Below, our favorite stories of the week. Kindle users, you can also get them as a Readlist.
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1. Whatsoever Things Are True

Matthew Shaer | The Atavist | Sept. 8, 2015 | 61 minutes (15,311 words)

A Chicago man is convicted and sentenced to death for a double murder that occurred in 1982. Years later, a journalism school teacher and his students work to free him, and in 1999 another man confesses to the crime, but later recants. Shaer walks us through a very complex story of how a broken system failed for decades to render justice in a 33-year-old crime.

2. Broke

Spencer Hall | Every Day Should Be Saturday | Sept. 8, 2015 | 13 minutes (3,403 words)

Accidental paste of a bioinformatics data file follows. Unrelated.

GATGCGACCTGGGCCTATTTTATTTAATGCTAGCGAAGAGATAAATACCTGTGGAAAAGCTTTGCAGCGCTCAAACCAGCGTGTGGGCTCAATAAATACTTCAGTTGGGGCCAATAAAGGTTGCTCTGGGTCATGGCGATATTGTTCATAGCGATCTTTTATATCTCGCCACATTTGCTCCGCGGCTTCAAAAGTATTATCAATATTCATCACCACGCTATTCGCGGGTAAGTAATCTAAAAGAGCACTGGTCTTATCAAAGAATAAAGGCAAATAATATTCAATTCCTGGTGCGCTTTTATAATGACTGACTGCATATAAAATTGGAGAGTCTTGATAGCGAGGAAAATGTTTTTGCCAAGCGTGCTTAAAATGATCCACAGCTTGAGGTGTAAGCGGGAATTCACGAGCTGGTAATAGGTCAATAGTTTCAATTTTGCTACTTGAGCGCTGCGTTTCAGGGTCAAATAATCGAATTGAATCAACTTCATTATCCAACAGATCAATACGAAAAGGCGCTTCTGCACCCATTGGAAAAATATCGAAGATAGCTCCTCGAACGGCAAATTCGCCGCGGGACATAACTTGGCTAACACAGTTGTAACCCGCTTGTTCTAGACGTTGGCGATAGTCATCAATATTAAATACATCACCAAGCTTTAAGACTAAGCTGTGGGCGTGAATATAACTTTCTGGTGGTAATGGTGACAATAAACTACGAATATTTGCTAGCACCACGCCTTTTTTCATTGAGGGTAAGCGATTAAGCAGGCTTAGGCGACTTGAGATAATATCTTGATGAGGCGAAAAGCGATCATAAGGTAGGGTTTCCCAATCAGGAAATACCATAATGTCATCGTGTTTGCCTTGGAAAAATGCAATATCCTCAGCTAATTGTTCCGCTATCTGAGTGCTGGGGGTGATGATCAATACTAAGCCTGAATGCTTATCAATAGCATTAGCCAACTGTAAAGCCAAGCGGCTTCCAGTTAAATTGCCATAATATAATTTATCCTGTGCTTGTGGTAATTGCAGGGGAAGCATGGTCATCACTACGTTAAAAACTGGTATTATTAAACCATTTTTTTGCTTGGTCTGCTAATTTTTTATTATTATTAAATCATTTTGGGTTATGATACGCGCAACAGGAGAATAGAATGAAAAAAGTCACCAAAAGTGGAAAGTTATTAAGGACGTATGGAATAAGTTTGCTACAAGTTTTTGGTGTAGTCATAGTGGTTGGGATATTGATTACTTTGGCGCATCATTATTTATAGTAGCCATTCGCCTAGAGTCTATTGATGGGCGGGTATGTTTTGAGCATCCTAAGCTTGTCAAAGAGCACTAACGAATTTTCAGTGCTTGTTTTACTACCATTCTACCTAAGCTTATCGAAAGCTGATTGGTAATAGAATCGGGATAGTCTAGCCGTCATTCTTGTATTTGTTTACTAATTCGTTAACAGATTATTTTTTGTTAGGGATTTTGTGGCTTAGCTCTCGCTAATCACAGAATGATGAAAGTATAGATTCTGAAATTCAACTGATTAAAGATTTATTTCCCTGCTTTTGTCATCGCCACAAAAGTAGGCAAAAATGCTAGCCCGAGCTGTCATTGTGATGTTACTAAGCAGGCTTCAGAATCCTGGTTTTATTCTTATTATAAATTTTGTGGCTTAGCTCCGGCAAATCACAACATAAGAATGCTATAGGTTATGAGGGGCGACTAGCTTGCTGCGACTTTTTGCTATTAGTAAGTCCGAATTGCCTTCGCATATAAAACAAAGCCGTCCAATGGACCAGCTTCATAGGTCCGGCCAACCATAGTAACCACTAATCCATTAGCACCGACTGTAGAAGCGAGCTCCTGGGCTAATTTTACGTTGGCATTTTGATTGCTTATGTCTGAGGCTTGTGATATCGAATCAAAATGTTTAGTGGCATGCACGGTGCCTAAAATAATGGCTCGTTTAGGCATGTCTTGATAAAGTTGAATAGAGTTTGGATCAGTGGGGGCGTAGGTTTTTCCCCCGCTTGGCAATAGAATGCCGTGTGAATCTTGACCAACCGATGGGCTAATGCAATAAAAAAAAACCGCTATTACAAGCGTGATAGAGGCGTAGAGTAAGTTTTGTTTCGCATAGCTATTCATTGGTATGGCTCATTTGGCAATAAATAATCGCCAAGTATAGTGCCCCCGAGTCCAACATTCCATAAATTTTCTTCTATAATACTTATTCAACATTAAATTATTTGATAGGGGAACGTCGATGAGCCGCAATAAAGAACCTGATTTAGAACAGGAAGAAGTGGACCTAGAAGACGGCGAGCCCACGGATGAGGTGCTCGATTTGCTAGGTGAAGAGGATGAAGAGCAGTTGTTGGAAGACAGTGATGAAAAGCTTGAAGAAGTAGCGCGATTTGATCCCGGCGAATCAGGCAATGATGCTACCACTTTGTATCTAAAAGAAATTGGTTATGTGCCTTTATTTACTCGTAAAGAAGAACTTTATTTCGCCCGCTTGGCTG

Hall writes about his experience with growing up in a family that always seemed to be on the edge of financial disaster, and weaves in the experiences of college football players, who often come from poverty and don’t earn a living wage despite making millions for college athletic programs.

3. Slipping Away

Shannon Proudfoot | MacLean’s | Sept. 6, 2015 | 33 minutes (8,361 words)

Jo Aubin is 38 years old and has Alzheimer’s disease.

4. Spygate to Deflategate: What Split the NFL and Patriots Apart

Seth Wickersham and Don Van Natta Jr. | ESPN | Sept. 8, 2015 | 46 minutes (11,566 words)

An in-depth investigation into the “Spygate” cheating allegations against the New England Patriots, and an alleged cover-up by NFL Commissioner Roger Goodell to keep many more cheating accusations from going public.

5. Why I Put My Wife’s Career First

Andrew Moravcsik | The Atlantic | Sept. 10, 2015 | 10 minutes (2,705 words)

Moravcsik, who is married to Anne-Marie Slaughter, writes about the challenges and benefits of being the “lead parent” for their two sons.